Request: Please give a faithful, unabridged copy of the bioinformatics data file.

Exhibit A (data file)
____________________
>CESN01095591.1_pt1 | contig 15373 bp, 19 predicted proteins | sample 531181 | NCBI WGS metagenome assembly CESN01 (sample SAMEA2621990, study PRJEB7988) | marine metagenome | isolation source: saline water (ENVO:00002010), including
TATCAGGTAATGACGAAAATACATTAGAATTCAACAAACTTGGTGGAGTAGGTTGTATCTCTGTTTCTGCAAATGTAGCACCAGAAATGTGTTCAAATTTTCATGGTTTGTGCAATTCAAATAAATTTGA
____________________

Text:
>CESN01095591.1_pt1 | contig 15373 bp, 19 predicted proteins | sample 531181 | NCBI WGS metagenome assembly CESN01 (sample SAMEA2621990, study PRJEB7988) | marine metagenome | isolation source: saline water (ENVO:00002010), including
TATCAGGTAATGACGAAAATACATTAGAATTCAACAAACTTGGTGGAGTAGGTTGTATCTCTGTTTCTGCAAATGTAGCACCAGAAATGTGTTCAAATTTTCATGGTTTGTGCAATTCAAATAAATTTGA